‘Utilities embarking on pilots for the wrong reasons’


Global utilities are embarking on pilots for the wrong reasons resulting in dozens of these trial projects failing to be converted into wide-scale deployments, according to Apoorv Bhargave, the CEO of smart sensor technology firm WEAVEGRID.

Bhargave said the majority of utilities are implementing pilot programmes to test technologies rather than to explore business cases that are associated with a solution.

Instead of testing new technology, utilities must explore the value of a business case and associated benefits for both the utility and its customers, added Bhargave. By so doing, he said energy companies have the opportunity to identify how a solution can add value to existing processes as well as expand offerings.

For instance, rather than just testing smart meters to improve energy billing, he suggested that utilities can test associated business cases such as demand response, grid automation, vehicle charging, and optimisation. This means in addition to enhancing revenue collection, smart meters will enable utilities to improve customer services, ensure grid reliability through demand response, prepare grid networks for anticipated growth in EVs, expand portfolio of renewable resources to reduce carbon emissions etc.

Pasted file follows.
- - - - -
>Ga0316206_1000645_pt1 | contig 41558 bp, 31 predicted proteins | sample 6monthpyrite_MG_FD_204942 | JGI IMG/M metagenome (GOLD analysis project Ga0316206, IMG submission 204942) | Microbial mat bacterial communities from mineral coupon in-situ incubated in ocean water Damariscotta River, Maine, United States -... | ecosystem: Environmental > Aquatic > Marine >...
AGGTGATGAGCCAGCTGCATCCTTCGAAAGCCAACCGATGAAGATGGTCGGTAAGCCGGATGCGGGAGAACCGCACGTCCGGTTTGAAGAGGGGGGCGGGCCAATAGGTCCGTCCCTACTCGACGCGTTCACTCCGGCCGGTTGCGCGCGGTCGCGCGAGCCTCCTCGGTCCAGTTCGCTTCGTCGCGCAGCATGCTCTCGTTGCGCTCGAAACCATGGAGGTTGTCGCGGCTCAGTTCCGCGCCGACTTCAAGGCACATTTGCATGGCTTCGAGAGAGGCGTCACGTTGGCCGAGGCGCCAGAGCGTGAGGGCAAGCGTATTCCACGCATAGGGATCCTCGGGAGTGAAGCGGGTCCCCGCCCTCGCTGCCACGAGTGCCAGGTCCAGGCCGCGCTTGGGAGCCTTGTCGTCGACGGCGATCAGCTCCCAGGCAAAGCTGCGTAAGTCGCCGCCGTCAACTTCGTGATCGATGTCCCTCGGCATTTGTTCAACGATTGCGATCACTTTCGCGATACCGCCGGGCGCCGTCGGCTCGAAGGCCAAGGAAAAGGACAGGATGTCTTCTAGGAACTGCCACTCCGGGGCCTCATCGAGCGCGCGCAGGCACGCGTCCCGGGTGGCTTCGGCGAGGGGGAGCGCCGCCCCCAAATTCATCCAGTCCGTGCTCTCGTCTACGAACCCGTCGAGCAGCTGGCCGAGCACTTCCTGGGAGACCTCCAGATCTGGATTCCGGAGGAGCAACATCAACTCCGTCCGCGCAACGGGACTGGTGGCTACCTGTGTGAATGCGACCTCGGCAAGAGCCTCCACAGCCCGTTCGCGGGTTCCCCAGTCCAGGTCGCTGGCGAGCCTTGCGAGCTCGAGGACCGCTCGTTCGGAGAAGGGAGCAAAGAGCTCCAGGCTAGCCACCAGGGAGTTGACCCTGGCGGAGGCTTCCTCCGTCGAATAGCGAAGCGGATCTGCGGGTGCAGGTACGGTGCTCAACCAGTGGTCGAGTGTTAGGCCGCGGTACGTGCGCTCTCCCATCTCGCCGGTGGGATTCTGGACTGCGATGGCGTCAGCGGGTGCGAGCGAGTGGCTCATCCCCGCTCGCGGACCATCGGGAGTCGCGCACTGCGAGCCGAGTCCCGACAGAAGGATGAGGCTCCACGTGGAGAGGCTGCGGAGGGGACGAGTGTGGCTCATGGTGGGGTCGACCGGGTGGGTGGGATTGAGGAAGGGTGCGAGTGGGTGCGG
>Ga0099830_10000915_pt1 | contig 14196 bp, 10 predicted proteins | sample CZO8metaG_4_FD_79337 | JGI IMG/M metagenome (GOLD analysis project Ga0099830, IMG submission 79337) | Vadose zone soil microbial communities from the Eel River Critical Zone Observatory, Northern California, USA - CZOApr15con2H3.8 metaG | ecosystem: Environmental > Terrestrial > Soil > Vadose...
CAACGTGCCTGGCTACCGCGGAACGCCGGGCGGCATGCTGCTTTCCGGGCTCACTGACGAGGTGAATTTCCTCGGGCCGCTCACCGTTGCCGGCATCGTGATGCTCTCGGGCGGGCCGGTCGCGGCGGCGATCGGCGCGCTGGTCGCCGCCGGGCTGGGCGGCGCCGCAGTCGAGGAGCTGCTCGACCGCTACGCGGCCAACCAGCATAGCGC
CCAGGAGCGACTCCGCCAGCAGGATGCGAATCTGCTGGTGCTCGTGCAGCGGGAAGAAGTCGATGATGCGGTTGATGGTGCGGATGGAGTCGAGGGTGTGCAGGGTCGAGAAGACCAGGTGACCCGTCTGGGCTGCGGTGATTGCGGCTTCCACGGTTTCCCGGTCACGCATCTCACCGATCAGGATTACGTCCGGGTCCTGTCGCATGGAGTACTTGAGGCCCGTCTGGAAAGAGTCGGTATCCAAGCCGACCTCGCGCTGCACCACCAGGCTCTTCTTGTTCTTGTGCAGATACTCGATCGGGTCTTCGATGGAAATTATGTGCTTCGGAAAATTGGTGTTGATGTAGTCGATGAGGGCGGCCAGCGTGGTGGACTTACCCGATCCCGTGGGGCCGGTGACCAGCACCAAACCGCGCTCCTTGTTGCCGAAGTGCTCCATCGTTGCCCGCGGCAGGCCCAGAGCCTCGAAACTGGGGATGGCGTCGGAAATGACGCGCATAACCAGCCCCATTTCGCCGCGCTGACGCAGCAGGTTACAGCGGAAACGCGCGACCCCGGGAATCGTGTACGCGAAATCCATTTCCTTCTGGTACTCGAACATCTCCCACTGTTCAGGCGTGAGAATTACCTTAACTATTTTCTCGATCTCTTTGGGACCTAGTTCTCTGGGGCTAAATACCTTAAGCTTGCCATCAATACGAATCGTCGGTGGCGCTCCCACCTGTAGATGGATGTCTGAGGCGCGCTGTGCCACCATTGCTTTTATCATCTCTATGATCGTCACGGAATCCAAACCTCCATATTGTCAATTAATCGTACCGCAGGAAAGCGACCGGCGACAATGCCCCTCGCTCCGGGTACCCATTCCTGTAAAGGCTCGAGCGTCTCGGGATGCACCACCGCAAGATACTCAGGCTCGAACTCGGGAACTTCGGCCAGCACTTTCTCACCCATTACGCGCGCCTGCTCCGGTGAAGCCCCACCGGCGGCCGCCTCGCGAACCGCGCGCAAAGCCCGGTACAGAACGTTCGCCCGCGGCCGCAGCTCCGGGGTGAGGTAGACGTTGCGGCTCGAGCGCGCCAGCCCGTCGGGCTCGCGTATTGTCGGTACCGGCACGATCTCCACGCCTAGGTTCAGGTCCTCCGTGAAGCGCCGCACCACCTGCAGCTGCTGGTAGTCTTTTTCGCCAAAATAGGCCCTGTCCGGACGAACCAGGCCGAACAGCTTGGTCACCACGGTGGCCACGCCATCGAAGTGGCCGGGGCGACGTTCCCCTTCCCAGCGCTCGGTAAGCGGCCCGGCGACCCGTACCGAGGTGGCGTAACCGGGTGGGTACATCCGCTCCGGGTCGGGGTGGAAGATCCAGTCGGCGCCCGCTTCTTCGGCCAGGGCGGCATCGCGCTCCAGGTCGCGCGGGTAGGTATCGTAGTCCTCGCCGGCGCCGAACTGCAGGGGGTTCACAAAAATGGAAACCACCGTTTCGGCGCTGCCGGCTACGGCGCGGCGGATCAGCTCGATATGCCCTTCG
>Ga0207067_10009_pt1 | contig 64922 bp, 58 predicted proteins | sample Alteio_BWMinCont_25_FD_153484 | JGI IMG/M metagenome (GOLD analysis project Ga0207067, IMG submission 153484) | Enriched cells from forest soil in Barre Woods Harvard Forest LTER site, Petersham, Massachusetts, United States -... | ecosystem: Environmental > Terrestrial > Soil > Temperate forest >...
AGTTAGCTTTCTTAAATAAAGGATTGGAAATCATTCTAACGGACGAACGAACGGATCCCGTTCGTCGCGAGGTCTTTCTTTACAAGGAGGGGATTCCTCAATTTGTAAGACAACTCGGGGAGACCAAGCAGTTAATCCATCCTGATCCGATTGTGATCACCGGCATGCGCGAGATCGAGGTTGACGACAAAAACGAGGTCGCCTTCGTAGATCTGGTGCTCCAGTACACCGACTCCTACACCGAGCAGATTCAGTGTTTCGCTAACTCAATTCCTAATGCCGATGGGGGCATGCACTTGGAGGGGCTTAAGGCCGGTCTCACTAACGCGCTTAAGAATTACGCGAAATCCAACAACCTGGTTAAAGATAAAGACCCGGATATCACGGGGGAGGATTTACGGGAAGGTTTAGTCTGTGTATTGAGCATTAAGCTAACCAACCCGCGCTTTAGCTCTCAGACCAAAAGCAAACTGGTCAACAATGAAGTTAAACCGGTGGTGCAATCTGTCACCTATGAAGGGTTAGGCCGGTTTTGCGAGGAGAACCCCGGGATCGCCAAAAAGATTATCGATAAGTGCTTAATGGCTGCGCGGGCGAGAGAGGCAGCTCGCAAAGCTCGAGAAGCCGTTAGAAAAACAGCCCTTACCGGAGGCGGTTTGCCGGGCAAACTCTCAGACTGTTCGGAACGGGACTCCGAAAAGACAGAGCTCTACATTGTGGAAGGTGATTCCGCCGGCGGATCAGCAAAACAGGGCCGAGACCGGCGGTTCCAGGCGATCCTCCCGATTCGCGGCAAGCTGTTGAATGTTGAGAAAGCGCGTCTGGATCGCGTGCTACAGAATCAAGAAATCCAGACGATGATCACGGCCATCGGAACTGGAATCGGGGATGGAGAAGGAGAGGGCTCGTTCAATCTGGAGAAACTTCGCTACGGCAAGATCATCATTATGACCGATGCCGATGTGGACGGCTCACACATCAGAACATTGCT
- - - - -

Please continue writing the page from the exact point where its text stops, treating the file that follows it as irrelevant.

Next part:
Bhargave was speaking during the 2021 Grid Evolution Summit hosted by the Smart Electric Power Alliance from 27 to the 28th of July.

During the ‘Beyond consulting, Accelerating innovation through external partnerships session’, Bhargave urged utilities to set up their own or join existing innovation centres where they can partner with startups, academia, other energy retailers, and regulators on research, development (R&D), and testing of technologies.

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Outsourcing technology R&D and testing will help utilities to save time, money, and resources and only focus on energy generation, distribution, and retail businesses.

Innovation centres in this case will be the ones that will introduce a business case or technology capable of solving utilities’ operational challenges or broadening offerings.

Adam Sledd, director at Dominion Energy Innovation Center, said before utility Dominion Energy embarks on a pilot, his organisation is the one responsible for testing technologies and learning which business cases are going to be fast to commercialise and beneficial for the utility.

Dominion Energy established the Energy Innovation Center in partnership with the Virginia Biotech Research Park in 2009. The aim was to bring together academia, research institutions, utilities, and other energy stakeholders together to research, develop, test, and fast-track the commercialisation of new smart grid technologies.

Arlen Orchard, board chair at California Mobility Center, a testbed set up by Sacramento Municipal Utility District (SMUD), added that innovation centres would enable utilities to broaden their technology R&D capabilities owing to collaboration with a wide spectrum.

In addition, these facilities would provide startups with the much-needed financial and resource support for technology development and commercialisation. This in turn would increase the global portfolio of solutions capable of accelerating both the energy transition and digital transformation of the utility sector.

To learn more about the role of utilities’ innovation centres in the energy transition and digital transformation journeys of energy companies, listen to the on-demand discussion here.